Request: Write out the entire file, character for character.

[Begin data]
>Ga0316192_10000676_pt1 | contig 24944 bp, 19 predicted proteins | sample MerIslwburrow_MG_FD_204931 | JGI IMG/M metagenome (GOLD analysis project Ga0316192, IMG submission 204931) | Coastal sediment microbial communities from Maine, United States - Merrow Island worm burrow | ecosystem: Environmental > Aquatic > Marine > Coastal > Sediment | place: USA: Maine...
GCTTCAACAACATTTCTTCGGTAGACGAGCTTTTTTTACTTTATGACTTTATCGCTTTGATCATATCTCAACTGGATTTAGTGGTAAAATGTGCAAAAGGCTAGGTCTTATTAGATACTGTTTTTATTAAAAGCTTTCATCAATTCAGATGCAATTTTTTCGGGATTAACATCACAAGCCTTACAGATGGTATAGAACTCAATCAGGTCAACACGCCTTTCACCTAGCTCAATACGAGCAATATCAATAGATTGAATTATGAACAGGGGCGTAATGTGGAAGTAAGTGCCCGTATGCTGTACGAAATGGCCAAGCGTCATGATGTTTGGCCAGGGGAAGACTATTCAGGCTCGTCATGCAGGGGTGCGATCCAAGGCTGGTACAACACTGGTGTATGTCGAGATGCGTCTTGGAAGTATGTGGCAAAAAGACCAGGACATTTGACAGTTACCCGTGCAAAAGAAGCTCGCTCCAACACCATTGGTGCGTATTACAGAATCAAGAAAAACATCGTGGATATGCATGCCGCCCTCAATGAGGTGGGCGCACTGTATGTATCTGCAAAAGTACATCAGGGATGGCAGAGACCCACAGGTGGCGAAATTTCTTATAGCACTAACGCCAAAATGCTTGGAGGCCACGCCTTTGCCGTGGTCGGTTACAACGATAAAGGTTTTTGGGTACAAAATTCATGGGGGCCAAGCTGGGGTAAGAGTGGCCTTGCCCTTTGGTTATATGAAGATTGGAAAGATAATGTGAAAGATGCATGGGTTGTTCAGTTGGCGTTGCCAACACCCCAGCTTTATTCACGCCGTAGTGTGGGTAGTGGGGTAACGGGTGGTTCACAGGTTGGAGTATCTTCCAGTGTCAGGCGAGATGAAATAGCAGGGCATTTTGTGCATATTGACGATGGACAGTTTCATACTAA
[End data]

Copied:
>Ga0316192_10000676_pt1 | contig 24944 bp, 19 predicted proteins | sample MerIslwburrow_MG_FD_204931 | JGI IMG/M metagenome (GOLD analysis project Ga0316192, IMG submission 204931) | Coastal sediment microbial communities from Maine, United States - Merrow Island worm burrow | ecosystem: Environmental > Aquatic > Marine > Coastal > Sediment | place: USA: Maine...
GCTTCAACAACATTTCTTCGGTAGACGAGCTTTTTTTACTTTATGACTTTATCGCTTTGATCATATCTCAACTGGATTTAGTGGTAAAATGTGCAAAAGGCTAGGTCTTATTAGATACTGTTTTTATTAAAAGCTTTCATCAATTCAGATGCAATTTTTTCGGGATTAACATCACAAGCCTTACAGATGGTATAGAACTCAATCAGGTCAACACGCCTTTCACCTAGCTCAATACGAGCAATATCAATAGATTGAATTATGAACAGGGGCGTAATGTGGAAGTAAGTGCCCGTATGCTGTACGAAATGGCCAAGCGTCATGATGTTTGGCCAGGGGAAGACTATTCAGGCTCGTCATGCAGGGGTGCGATCCAAGGCTGGTACAACACTGGTGTATGTCGAGATGCGTCTTGGAAGTATGTGGCAAAAAGACCAGGACATTTGACAGTTACCCGTGCAAAAGAAGCTCGCTCCAACACCATTGGTGCGTATTACAGAATCAAGAAAAACATCGTGGATATGCATGCCGCCCTCAATGAGGTGGGCGCACTGTATGTATCTGCAAAAGTACATCAGGGATGGCAGAGACCCACAGGTGGCGAAATTTCTTATAGCACTAACGCCAAAATGCTTGGAGGCCACGCCTTTGCCGTGGTCGGTTACAACGATAAAGGTTTTTGGGTACAAAATTCATGGGGGCCAAGCTGGGGTAAGAGTGGCCTTGCCCTTTGGTTATATGAAGATTGGAAAGATAATGTGAAAGATGCATGGGTTGTTCAGTTGGCGTTGCCAACACCCCAGCTTTATTCACGCCGTAGTGTGGGTAGTGGGGTAACGGGTGGTTCACAGGTTGGAGTATCTTCCAGTGTCAGGCGAGATGAAATAGCAGGGCATTTTGTGCATATTGACGATGGACAGTTTCATACTAA